I think I've read a Harold Bell Wright I liked better but this one's alright. Don't agree with HBW's eugenics comments but that's my only gripe. I read a lot of older stuff so the pacing doesn't bother me but might if you only read stuff written after Hemingway.

I'd read this before but wanted to re-read it before visiting Branson; I don't know if Wright got the people of the time right but the area is as beautiful as he describes. You can
A beautifully told story of people living in the Ozark Mountains in the early 1900s. Wonderful descriptions take the reader back in time—back before the railroad, before buildings and "progress." Back before the billboards and the roads and the traffic ruined it all—back when the mountains were as God created them and intended them to be. The book made me wish I could have known the land at that time. I only wish it hadn't taken me so long to decide I should read it.
I really liked the story in the novel, although sometimes the characters and their actions are a bit stereotypical or over-the-top. That can be annoying at times, but it wasn't enough to deter me from enjoying this book. It's about a man who is considered successful by everyone he knows, and yet realizes that this success is preventing him from being who he wants to be. So he leaves his life behind and heads out to the Ozark Mountains. The backstory is that his son had been to this same area, fe ...more
I started reading this book, when my husband took me (and our kids) on a surprise trip to Branson for Mother's Day. I have always enjoyed going to the outdoor theatrical production of the book, but had never read it. So ... I stopped at one of the gift shops and bought it. I'm so glad I did! Obviously, the characters were a bit 'dated' (the book is old 'ya know), but I must admit the story makes you yearn for quiet time with nature. I felt myself wanting to shut off the noise of society and the ...more
Sarah Sammis
Some how I ended up with two copies of The Shepherd of the Hills by Harold Bell Wright, a story that has become an outdoor play in Branson Missouri. It was also a John Wayne film (1941). It was apparently the first book in the United States to sell one million copies. Despite all that praise, I wasn't able to finish it.

The novel set in the Ozarks has a similar set up to Lorna Doone by R. D. Blackmore. There is an orphan boy with a long dark history. Now though an old man, known as the Shepherd h
Shellie Nicholson
Loved this story! I grew up around the Ozarks and have seen the play in Branson many times. This story is full of love, mystery, and people you fall in love with. I felt as though I stepped back in time and watched the story unfold. It's a beautiful story, one I plan to share with my kids someday.
I got tired of reading about "giants" - there are 3 in the book and he doesn't know how else to describe them. "Young giant" is about as far as he modifies it. Manly men have to be big, anyone small is weak. Unless you're a woman and this story happens to have the loveliest little heroine anyone has ever seen. If you're from the city, you're less of a person than if you're from the hills. As far as it being a great depiction of the Ozarks, could've been the Allegheny, Adirondacks, or Appalachain ...more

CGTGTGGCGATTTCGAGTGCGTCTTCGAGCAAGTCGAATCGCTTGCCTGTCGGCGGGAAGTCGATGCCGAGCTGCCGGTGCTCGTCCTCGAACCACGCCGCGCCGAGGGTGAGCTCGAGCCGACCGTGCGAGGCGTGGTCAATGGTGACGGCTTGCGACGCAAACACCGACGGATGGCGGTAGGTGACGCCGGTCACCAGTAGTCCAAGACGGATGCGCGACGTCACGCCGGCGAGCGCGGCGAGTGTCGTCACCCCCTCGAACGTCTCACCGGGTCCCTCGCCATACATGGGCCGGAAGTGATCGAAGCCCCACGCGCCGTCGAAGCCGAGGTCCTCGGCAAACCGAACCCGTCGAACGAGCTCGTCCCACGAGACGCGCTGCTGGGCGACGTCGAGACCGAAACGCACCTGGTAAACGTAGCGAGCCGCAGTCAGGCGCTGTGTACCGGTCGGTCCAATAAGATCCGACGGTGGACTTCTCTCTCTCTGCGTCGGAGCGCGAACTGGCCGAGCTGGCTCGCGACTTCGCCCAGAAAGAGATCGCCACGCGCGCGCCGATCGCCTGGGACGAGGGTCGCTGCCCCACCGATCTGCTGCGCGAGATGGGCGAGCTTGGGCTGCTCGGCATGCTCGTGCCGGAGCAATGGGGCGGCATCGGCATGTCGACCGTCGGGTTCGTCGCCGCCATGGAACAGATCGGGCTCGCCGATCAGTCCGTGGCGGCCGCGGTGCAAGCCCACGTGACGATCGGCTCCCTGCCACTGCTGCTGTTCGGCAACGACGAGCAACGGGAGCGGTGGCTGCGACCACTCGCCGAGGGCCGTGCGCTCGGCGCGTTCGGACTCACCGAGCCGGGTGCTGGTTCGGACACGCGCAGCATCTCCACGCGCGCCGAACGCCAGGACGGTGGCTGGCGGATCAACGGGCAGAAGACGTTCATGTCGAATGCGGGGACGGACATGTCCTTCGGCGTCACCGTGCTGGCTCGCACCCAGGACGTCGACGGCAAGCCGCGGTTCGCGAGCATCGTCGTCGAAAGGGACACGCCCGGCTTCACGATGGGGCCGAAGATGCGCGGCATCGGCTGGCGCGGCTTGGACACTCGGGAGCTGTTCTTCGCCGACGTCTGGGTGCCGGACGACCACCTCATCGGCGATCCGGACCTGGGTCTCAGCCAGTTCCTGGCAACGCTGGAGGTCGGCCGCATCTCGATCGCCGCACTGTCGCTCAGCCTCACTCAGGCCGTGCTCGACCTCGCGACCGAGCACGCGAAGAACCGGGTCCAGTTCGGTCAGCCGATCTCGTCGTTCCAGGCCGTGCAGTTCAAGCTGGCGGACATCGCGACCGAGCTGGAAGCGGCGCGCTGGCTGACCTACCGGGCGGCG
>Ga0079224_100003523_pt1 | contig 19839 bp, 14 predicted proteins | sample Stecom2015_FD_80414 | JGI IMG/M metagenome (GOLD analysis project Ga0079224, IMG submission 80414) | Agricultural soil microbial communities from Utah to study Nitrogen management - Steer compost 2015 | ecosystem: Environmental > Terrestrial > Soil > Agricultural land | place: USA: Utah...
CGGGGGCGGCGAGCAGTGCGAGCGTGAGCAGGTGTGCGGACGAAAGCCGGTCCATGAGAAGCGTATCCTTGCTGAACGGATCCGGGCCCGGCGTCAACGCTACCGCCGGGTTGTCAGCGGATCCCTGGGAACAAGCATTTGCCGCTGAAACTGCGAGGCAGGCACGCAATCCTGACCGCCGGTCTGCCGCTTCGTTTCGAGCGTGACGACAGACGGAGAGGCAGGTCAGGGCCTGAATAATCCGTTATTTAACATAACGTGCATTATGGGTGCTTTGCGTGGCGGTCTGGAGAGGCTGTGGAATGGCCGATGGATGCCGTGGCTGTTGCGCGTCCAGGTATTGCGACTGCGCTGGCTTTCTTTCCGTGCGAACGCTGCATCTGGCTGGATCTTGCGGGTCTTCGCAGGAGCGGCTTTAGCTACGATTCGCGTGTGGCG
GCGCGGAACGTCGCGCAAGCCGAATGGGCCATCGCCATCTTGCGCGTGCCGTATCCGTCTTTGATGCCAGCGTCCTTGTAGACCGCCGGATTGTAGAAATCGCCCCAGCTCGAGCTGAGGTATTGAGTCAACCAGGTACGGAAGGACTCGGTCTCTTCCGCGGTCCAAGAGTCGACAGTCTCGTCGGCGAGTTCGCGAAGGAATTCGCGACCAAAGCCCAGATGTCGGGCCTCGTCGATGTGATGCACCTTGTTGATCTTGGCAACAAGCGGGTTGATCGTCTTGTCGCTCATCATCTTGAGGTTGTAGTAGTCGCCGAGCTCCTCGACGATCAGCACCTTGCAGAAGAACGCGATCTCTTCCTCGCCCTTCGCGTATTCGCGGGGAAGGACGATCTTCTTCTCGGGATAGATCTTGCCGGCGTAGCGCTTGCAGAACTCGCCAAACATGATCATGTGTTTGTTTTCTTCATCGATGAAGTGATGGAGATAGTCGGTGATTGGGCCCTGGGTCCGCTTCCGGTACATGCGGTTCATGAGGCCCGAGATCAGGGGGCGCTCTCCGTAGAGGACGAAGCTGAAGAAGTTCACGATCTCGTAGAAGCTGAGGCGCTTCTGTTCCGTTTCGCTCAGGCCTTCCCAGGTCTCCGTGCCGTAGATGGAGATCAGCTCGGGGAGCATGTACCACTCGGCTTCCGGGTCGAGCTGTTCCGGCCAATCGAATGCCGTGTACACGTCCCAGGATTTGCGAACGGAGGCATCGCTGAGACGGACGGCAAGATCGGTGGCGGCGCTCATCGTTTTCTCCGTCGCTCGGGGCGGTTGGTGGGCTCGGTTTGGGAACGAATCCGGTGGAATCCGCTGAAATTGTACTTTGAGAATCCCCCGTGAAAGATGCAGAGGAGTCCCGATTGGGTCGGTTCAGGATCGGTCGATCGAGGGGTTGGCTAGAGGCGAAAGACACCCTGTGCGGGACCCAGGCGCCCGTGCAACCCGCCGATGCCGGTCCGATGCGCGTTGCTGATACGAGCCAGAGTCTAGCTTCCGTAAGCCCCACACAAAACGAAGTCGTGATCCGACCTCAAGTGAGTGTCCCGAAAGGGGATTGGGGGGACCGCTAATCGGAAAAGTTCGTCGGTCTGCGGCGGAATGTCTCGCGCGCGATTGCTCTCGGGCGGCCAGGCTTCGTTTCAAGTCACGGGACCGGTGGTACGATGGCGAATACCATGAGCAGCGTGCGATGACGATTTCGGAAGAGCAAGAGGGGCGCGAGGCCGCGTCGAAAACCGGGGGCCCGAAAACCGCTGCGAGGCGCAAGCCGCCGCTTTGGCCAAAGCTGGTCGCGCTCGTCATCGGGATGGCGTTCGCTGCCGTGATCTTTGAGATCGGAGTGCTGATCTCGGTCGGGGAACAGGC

Kyle Allred
I read this while I lived in Kirbyville, MO, right in the middle of the Ozarks, so the story really came alive in my mind as I read it. The book is old, but I found myself really relating to it and I admit that I cried during the the later portion. It was a worthy read. My only complaint is that during some of the action sequences, the dialogue is a little wordy and not practical for the pacing of the scene; it gets humorous sometimes, for example SENTENCES exchanged between punches. I'd recomme ...more
Iris Eng
My birth Father was 61 years young when I was born. He sang to me while I set on his knee. He took me fishing and to his Barber Shop. There were a few books he HIGHLY endorsed and REALLY wanted me to read. This was one of them. It is a GREAT book based on a historical account. "Old Matt and Aunt Mollie's" cabin is still standing in the Ozarks. Lookout point is there. They have statues of Pete and other characters. There is also a play that is performed in the Amphitheater every summer based on t ...more
« previous 1 3 4 5 6 7 8 9 57 58 next »
There are no discussion topics on this book yet. Be the first to start one »
  • The Curate's Awakening
  • Thuggin In Miami (The Family Is Made : Part 1)
  • The Harvester
  • Shadows over Stonewycke (The Stonewycke Legacy, #2)
  • Behold the Dawn
  • The Scent of Water
  • Heart of the West
  • Ishmael
  • Past Suspicion
  • Star of Light
  • Joy Takes Flight (Alaskan Skies, #3)
Harold Bell Wright was a best selling American author of the first part of the 20th century.

Between 1903 and 1942, this minister-turned-author wrote nineteen books, several scripts for stage plays, and several magazine articles. At least fifteen movies were made from his novels. Seven of Wright's books appeared on the top ten best sellers lists, two of them twice, including a number one seller in
More about Harold Bell Wright...
That Printer of Udell's The Calling of Dan Matthews When a Man's a Man The Winning of Barbara Worth The Eyes of the World

Share This Book

“…I never understood until the past months why the Master so often withdrew alone into the wilderness. There is not only food and medicine for one’s body; there is also healing for the heart and strength for the soul in nature. One gets very close to God…in these temples of God’s own building.” 6 likes
“Here and there among men, there are those who pause in the hurried rush to listen to the call of a life that is more real… He who sees and hears too much is cursed for a dreamer, a fanatic, or a fool, by the mad mob who, having eyes, see not, ears and hear not, and refuse to understand… ” 5 likes
More quotes…